Friday, September 9, 2016

British lawmakers deliberate on continued captivity of Chibok girls

Some British lawmakers in the UK House of Commons on Thursday held a meeting that lasted for two hours and 34 minutes, at Westminster Hall to deliberate on the issue of the over 200 schoolgirls abducted by Boko Haram terrorists in Chibok, Borno State.
The lawmakers, who expressed regrets that the girls had not been rescued despite military efforts by Nigeria and its Lake Chad Basin neighbours, disclosed that the case of the missing girls would be considered again at the United Nations General Assembly.

During the meeting which involved consideration of the “Second Report from the International Development Committee, Session 2016-17,” of the UK’s Department for International Development in Nigeria, various British lawmakers called on the global community to rise in defence of the missing pupils, who were kidnapped from their hostel on April 14, 2014.

It would be recalled that President Muhammadu Buhari had, during his inaugural speech, stated that he would redouble efforts to find the girls, adding that the country would not have “defeated Boko Haram without rescuing the Chibok girls.”

One of the lawmakers, Helen Grant, said at the meeting that held on Thursday afternoon that time is running out to save the girls.

Her words, “I stand in this great hall as a mother, a daughter, a sister and a politician. I can actually still hear the chants of those Nigerian women (BringBackOurGirls Campaigners) at Unity Fountain (in Abuja). I can still hear them saying, ‘Bring back our girls now and alive. Bring them back now,’ over and over again. Rarely have I witnessed such strength and determination.

“We need governments and agencies around the world to share credible intelligence and all the latest eye-in-the-sky technologies to find these girls and to bring them back home. Time is running out. Every single day, there is more suffering. Decisive action is needed now, and terrorism cannot be allowed to succeed.”

Another lawmaker, Stephen Twigg, stated, “We send out from Westminster Hall this afternoon (Thursday) this message – that we want, as our badges say, to bring back our girls now. I look forward to a future debate in this Chamber or the House, where we can celebrate the return, and the reuniting with their families, of those girls who are still alive.”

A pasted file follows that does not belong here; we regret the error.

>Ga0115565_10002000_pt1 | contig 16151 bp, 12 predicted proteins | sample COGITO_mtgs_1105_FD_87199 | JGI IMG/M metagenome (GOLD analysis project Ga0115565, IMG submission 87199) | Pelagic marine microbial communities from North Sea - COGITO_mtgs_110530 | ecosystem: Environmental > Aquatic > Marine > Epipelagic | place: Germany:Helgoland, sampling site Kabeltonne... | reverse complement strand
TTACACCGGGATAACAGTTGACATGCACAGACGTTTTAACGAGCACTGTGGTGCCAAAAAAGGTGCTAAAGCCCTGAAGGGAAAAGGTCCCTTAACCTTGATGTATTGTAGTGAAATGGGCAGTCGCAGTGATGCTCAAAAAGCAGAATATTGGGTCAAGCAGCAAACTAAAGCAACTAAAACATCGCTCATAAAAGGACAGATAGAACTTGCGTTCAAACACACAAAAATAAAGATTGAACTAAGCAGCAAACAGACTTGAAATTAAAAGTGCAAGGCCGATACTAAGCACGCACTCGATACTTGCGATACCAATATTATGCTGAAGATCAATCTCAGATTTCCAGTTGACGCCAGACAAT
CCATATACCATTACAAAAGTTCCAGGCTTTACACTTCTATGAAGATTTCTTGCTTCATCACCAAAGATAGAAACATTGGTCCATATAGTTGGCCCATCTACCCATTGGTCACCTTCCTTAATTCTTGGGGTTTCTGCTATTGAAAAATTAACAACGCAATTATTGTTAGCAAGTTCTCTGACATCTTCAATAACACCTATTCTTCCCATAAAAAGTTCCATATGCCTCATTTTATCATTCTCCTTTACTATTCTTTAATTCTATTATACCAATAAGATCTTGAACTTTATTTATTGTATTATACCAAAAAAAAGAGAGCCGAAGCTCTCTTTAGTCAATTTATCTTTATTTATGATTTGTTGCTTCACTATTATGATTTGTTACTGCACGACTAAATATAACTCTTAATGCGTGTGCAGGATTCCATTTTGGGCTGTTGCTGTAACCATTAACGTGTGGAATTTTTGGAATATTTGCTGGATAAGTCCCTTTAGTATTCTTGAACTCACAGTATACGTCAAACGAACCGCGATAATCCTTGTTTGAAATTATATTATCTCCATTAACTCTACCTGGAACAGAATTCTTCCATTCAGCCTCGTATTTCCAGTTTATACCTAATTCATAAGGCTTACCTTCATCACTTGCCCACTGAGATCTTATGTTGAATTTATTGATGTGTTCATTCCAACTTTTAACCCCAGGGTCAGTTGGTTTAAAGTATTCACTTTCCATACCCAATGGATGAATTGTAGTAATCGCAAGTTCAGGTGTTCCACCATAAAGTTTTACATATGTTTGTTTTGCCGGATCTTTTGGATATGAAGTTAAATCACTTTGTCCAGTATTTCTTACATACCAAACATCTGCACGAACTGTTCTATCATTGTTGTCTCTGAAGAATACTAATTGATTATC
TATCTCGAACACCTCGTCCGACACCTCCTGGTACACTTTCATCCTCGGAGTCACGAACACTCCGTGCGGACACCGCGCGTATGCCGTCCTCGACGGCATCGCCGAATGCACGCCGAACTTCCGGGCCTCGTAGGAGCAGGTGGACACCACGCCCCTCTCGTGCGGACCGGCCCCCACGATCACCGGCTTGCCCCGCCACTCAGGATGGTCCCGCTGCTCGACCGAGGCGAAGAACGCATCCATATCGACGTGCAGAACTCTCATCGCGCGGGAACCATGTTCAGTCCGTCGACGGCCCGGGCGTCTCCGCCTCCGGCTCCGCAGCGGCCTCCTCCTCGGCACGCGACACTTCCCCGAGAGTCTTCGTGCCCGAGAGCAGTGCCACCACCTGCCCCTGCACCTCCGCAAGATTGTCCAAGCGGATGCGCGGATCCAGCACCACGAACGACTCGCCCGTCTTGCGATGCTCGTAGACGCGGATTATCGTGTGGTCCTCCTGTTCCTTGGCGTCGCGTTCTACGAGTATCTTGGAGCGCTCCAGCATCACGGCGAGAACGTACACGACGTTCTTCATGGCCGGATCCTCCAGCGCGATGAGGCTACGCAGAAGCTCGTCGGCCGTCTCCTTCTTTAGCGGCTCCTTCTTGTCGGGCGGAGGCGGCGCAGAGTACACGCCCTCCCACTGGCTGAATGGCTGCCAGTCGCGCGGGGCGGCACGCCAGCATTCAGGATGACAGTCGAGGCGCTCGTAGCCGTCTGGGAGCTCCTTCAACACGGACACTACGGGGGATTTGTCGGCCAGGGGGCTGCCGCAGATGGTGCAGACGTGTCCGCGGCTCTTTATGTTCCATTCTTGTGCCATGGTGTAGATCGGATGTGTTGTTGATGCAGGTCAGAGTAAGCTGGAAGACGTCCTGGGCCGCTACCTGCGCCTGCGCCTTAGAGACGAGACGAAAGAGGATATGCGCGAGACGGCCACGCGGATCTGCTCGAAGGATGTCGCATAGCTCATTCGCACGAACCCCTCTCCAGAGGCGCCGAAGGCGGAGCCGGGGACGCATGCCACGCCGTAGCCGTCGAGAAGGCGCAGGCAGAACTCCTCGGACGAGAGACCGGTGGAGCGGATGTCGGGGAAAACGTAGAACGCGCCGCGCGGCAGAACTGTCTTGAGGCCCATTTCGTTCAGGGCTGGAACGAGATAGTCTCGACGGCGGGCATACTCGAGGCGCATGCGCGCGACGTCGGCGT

Similarly, a member of the British parliament, Meg Hillier, who visited Nigeria this year said he “heard that perpetrators of sexual offences against young girls were getting off with a fine less than the price of a UK parking ticket because the shame on the family of having a prosecution and evidence that their daughter had been sexually molested was too great.”

Also speaking was a Conservative lawmaker, Tobias Ellwood, who noted that the United Kingdom, UK, had not done enough to assist Nigeria in resolving the Boko Haram insurgency.

“Clearly, we will not defeat Boko Haram militarily. What we have done is not enough. Boko Haram will simply reform and recruit if something better is not put in place. There needs to be economic development and civilian-led security so that people genuinely feel safe,” Ellwood said.

Another lawmaker, Lisa Cameron, said, “Meeting with the Bring Back Our Girls campaigners in Abuja was one of those moments in life that grounds you. They have been campaigning for the return of the Chibok girls for more than two years and have pledged to keep the girls’ memory alive outside Parliament until they return.”

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